Album art for Blue Skies

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Track Listing

1 Blue Skies
2 The First Thing You Know
3 I'm Checkin' Out
4 Moon River
5 Baby, It's Cold Outside
6 My Simple Christmas Wish
7 Down WIth Love
8 Here's That Rainy Day
9 Going to the Dance with You
10 I've Never Been In Love Before
11 Beat My Dog
12 Fools In Love
13 The Very Thought Of You
14 Feelin' Good

Praise for Blue Skies…

  • “The album is Blue Skies and it’s sung by Shawn Ryan, who started in cabaret in the City in 2000, winning the Bay Area Cabaret Competition. This young, blond, blue-eyed, out and proud 28-year-old does the classics like a ’40s crooner – adding his own “out there” comedy patter throughout. You might have seen him in the film American Pie 3, First Daughter, or The Job. You might recall him from the semifinal round of NBC’s America’s Got Talent. But this album proves beyond a doubt that Ryan’s got talent! A collection of Ryan’s favorites from mostly bygone years, Blue Skies has everything from cabaret to country.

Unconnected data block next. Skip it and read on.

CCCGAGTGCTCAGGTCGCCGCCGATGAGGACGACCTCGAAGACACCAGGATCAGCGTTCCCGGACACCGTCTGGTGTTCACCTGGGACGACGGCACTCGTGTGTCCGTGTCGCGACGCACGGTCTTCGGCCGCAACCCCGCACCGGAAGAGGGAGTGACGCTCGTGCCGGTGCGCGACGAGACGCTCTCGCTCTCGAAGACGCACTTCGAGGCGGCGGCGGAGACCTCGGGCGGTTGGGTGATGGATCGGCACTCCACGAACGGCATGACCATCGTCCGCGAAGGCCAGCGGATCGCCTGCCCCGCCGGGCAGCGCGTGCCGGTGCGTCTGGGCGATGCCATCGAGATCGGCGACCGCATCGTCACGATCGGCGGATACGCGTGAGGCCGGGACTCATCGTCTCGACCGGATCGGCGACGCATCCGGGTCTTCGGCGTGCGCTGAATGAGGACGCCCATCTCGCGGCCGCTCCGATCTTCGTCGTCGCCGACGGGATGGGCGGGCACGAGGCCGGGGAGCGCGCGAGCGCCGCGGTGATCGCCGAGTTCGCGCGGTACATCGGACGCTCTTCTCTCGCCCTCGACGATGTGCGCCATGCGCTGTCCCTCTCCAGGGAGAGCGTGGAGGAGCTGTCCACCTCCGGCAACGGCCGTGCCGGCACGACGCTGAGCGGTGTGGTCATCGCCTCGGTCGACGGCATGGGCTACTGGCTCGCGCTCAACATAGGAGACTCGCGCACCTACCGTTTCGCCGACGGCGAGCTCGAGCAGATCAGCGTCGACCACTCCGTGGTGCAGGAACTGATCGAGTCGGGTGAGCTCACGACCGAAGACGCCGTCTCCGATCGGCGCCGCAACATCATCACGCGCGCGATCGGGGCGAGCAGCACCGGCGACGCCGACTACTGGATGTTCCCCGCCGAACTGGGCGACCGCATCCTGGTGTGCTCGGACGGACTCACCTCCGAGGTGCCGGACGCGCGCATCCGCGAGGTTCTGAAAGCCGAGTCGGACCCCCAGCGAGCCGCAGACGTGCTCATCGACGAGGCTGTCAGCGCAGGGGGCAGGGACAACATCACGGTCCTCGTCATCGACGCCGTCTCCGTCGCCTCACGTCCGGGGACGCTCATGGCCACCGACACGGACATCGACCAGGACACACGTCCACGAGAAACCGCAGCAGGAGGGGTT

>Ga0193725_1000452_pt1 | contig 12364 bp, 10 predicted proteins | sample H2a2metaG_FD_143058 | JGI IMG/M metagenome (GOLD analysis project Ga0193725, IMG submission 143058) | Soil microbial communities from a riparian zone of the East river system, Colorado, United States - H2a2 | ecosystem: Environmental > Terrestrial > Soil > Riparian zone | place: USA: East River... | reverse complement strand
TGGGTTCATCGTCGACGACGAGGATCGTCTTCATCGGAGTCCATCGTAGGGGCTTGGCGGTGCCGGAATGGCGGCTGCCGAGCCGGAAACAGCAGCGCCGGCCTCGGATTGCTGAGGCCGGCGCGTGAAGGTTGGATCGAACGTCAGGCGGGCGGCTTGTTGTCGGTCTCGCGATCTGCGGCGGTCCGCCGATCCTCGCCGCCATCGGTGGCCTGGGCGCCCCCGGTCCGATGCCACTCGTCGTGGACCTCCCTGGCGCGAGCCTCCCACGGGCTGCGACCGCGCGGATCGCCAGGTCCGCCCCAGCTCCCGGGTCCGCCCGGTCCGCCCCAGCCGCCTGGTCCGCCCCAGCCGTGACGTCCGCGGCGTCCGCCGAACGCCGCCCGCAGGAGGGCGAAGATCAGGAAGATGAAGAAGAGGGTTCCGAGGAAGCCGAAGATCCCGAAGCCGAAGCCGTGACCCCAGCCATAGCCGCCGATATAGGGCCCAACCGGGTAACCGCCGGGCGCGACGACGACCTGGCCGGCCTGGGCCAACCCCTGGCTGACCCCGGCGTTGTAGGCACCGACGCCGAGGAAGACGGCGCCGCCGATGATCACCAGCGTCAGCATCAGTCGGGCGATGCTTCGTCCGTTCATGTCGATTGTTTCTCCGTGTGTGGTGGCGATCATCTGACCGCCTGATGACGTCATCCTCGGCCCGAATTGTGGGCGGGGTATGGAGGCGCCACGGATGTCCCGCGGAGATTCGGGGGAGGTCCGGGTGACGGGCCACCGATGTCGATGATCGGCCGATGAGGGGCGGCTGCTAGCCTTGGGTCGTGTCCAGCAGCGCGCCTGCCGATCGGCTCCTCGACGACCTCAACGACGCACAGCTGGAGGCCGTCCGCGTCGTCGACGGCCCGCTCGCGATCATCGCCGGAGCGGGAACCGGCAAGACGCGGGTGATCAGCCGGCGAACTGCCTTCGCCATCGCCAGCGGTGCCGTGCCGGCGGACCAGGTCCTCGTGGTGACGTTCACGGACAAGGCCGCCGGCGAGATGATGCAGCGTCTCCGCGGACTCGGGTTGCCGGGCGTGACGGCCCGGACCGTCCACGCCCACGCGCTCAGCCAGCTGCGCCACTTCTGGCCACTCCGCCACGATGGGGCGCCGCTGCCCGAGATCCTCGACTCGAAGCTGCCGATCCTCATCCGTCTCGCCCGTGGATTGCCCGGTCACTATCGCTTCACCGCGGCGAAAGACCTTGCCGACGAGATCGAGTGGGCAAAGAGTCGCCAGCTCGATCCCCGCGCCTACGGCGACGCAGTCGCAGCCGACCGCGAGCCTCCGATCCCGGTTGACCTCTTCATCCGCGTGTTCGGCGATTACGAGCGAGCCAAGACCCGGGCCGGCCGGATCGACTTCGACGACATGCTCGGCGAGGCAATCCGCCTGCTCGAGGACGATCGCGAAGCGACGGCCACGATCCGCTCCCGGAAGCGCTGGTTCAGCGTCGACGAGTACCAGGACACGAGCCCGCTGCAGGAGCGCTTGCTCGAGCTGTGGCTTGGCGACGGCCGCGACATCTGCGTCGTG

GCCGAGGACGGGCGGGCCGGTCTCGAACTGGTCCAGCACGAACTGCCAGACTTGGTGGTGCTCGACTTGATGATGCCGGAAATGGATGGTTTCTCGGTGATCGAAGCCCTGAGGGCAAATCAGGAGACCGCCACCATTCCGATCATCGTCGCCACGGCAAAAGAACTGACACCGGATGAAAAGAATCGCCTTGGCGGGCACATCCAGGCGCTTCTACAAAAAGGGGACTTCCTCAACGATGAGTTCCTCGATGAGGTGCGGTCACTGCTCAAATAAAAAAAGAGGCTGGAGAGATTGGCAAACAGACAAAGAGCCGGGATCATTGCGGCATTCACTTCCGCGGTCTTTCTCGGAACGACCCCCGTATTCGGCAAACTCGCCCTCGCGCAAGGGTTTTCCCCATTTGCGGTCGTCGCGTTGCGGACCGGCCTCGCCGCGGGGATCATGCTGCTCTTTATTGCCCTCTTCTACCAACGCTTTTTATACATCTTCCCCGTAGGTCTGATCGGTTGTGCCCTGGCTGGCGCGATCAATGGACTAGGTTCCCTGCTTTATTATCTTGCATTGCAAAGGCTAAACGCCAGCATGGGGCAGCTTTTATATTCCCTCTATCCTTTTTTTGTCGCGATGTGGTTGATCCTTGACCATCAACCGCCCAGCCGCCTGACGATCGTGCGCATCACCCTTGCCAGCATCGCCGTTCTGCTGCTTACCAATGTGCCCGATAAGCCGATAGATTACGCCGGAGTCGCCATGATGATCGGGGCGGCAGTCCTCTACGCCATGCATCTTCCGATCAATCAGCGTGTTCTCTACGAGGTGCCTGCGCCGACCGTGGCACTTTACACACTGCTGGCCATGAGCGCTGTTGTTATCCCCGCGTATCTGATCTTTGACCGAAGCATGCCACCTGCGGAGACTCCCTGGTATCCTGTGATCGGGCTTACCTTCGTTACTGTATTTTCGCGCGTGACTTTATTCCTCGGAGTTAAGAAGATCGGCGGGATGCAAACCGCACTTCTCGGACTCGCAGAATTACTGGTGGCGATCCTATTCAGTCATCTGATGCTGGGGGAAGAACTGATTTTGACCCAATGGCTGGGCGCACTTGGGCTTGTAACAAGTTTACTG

Opening with the title song, Ryan starts off a cappella with just percussion and then gets jazzier with piano by Kelly Park and sax by James Grantham. “Nothin’ but blue skies ahead,” goes the song, and could easily be a fortune teller’s prediction for Ryan. He takes the ol’ Mel Torme song, “The First Thing You Know,” and totally gayifies it with same-sex references while singing, “You let yourself go, and the first thing you know, you’re in love.”